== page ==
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By Taylor Bakken, Cherry Spoon Collective

On one of the first warm, sunny days of spring the Cherry Spoon Collective gathered in the Ecolab plaza of downtown St. Paul. It was the crux of the project as plans went, but not the end by any means. Having been thwarted by rain the week before, all involved with the group were excited to have a chance to play outside after the never ending winter. Instruments were unpacked, bike-powered amplifiers were set up, and the lunch crowd of downtown St. Paul had the opportunity to experience something completely new. The plaza was quickly packed with all ages of people, some nodding their head along with the beat of the music, some pausing for a moment before heading back to work, a little bit lighter in step. The group of musicians played off the energy of their crowd, giving the mass a break from their day-to-day routine.

the band

Graciously funded by The John S. and James L. Knight Foundation and supported by the American Composers Forum, Cherry Spoon Collective came together as a group of musicians to experiment with improvising and creating a multiple voice being. Members of the collective wrote pieces inspired by a variety of experiences, melding jazz, poetry, rock, and classical music simultaneously. As Melissa Mathews, violinist, said, “Cherry Spoon Collective features new compositions by ensemble members in a positive feedback loop of passion, creativity, and prowess.”

‘New’ is one of the most succinct words to describe the Cherry Spoon Collective. What is undoubtedly new is the diversity within the group and the unidentifiable genre of music they play. Michelle Kinney, one of the founders and a composer for the group, described the sound of the Cherry Spoon Collective as, “…a large multi-genre ensemble improvising and grooving like a rock band, but not playing rock music! There are singular voices present in this group, not section players. It’s an entirely different sound than a classical orchestra or even a big jazz band. The point is to bring all these voices into focus, yet to be able to identify each one of them for their uniqueness.” The first meeting took place at the Lehr Theater of the St. Paul Conservatory for Performing Artists; some knew fellow musicians, others did not. The first practice at the Lehr Theater felt brand new; not the quality of the practice, that was spectacular right off the bat, but the integration of so many different backgrounds and generations was electric in the theater that night.

Joe Horton before audience (good)

After multiple open rehearsals following the Lehr Theater beginning, Cherry Spoon Collective performed at the Art Crawl in Studio Z in lowertown St. Paul. There were street performances prior to the show and two one-hour sets to a crowded house, the energy and spirit of the group roused the audience into a standing ovation twice. Each performance was slightly different than the other; this is one of the beautiful things of an improvisatory group and something that the Cherry Spoon Collective capitalizes on. Every time they play there are new elements, something will catch your attention that you might have not noticed previously.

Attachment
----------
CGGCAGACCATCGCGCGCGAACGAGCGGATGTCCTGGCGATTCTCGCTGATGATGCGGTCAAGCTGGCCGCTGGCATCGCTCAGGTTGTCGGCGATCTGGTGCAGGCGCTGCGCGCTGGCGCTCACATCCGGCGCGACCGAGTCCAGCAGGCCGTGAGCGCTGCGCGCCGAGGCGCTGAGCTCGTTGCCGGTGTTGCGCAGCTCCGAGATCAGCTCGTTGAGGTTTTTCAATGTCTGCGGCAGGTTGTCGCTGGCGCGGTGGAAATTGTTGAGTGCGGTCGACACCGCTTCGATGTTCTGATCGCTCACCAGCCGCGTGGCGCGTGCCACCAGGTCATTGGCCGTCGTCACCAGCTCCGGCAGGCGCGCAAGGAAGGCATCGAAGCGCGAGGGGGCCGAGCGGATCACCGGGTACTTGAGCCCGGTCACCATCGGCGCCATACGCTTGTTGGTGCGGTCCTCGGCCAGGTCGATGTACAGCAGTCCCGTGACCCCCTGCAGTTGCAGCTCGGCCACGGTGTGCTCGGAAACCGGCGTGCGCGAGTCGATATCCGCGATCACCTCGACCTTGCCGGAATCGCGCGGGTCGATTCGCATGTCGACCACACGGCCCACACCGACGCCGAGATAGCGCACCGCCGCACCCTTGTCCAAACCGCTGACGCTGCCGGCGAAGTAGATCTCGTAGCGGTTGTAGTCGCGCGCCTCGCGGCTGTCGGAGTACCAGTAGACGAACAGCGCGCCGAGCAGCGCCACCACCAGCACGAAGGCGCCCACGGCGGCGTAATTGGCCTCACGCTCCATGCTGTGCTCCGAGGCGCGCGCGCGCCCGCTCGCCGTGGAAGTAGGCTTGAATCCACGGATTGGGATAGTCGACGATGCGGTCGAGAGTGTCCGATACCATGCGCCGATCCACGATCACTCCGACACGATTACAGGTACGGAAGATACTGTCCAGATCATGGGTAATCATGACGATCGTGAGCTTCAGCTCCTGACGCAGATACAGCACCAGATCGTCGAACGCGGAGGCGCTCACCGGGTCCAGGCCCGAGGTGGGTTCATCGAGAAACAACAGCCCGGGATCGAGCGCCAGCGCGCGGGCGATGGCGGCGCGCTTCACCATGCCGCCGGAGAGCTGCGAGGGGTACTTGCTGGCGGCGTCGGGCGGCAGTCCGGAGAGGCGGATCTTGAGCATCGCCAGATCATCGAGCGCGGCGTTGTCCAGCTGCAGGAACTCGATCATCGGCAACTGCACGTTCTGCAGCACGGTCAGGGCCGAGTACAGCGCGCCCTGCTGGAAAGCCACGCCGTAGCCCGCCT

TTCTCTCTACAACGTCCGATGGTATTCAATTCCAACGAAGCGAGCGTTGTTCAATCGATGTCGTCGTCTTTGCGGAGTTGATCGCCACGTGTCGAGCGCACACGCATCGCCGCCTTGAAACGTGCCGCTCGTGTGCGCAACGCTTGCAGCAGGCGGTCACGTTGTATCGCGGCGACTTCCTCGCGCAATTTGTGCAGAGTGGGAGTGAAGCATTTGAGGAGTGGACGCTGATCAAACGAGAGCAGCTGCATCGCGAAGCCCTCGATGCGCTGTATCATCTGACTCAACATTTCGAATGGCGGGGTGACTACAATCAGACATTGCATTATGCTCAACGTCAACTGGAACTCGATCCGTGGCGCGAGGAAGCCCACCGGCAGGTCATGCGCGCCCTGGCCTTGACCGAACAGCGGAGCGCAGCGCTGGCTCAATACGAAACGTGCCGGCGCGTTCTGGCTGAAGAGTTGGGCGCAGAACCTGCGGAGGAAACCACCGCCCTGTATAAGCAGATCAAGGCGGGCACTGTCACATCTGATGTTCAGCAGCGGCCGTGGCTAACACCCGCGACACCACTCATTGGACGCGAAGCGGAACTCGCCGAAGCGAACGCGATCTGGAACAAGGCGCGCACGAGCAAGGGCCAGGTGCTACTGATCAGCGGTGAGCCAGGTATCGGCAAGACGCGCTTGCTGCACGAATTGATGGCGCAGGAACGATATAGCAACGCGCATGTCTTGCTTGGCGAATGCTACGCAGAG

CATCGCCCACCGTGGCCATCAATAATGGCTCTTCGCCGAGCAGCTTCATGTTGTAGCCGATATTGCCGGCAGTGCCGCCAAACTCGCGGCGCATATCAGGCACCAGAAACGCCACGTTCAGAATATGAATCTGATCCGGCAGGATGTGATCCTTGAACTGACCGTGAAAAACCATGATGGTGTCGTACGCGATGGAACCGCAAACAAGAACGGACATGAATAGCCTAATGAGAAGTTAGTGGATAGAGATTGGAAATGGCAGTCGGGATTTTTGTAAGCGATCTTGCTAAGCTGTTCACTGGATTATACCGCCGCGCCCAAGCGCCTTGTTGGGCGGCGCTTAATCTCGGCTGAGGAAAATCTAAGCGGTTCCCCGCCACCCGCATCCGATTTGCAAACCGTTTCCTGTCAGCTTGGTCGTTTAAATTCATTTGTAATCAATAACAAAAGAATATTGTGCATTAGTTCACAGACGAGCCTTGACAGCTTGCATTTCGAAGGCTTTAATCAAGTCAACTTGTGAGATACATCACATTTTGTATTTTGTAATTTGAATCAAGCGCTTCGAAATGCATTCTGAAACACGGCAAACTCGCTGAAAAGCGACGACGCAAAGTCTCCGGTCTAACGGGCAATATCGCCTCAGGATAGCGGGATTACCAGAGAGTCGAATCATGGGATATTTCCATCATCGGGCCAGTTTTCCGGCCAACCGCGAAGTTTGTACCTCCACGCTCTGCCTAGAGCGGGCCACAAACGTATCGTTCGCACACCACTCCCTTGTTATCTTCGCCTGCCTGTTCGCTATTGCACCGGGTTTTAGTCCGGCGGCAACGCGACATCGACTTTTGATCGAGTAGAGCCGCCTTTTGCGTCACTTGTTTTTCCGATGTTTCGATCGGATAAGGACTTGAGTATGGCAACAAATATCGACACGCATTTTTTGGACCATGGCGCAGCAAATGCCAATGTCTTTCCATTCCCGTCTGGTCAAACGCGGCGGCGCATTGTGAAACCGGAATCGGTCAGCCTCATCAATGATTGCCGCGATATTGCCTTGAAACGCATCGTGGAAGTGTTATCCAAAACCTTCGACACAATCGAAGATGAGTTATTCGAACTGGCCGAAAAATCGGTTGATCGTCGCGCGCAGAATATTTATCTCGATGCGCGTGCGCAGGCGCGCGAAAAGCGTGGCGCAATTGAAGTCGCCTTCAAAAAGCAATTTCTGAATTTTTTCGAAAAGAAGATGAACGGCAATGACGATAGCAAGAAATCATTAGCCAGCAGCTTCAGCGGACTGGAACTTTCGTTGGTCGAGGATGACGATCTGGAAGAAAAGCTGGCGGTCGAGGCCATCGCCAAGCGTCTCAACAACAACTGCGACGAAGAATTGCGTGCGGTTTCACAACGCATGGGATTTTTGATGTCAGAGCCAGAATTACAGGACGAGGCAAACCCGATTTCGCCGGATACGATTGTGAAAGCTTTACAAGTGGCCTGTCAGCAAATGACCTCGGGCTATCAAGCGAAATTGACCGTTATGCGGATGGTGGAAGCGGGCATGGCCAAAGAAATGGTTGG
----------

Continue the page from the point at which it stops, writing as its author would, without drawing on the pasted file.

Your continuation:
While the St. Paul Ecolab Plaza performance marked the conclusion of a new phase for Cherry Spoon Collective, they plan to carry on the group’s mission as a platform for all things musically new. As Nick Gaudette, bassist and composer, put it, “With the roster of musicians, the CSC can serve as a think tank or “incubator” for new music around the Twin Cities.” And that’s exactly what the Cherry Spoon Collective will continue to do.

Members of the Cherry Spoon Collective include: Michelle Kinney (cello), Nick Gaudette (bass), Patrick O’Keefe (sax), Laura Harada (violin), Melissa Mathews (violin), Zack Kline (violin), Jacqueline Ultan (cello), Graham O’Brien (drums), Chris Thomson (sax), George Cartwright (sax), Trent Jacobs (bassoon), Lee Tran (sax), Chris Cunningham (guitar), Joe Horton (spoken word), Geoff Senn (trumpet) and Mike Ethen (trombone).

Street Band 2

This project is made possible in part by the John S. and James L. Knight Foundation and the American Composers Forum. The American Composers Forum (ACF), a St. Paul-based national organization. ACF makes possible the artistic development of composers, the creative development of music, and fosters a thriving community for music. You can friend Cherry Spoon Collective on facebook or follow on twitter @cherryspooncoll.

One Response to “Cherry Spoon Collective generates Energy in St. Paul”

  1. Polly Talen says:

    It was great to see you and hear you folks performing at the EcoLab Plaza. Glad the weather finally cooperated! Loved the bicycle generator.
    Polly

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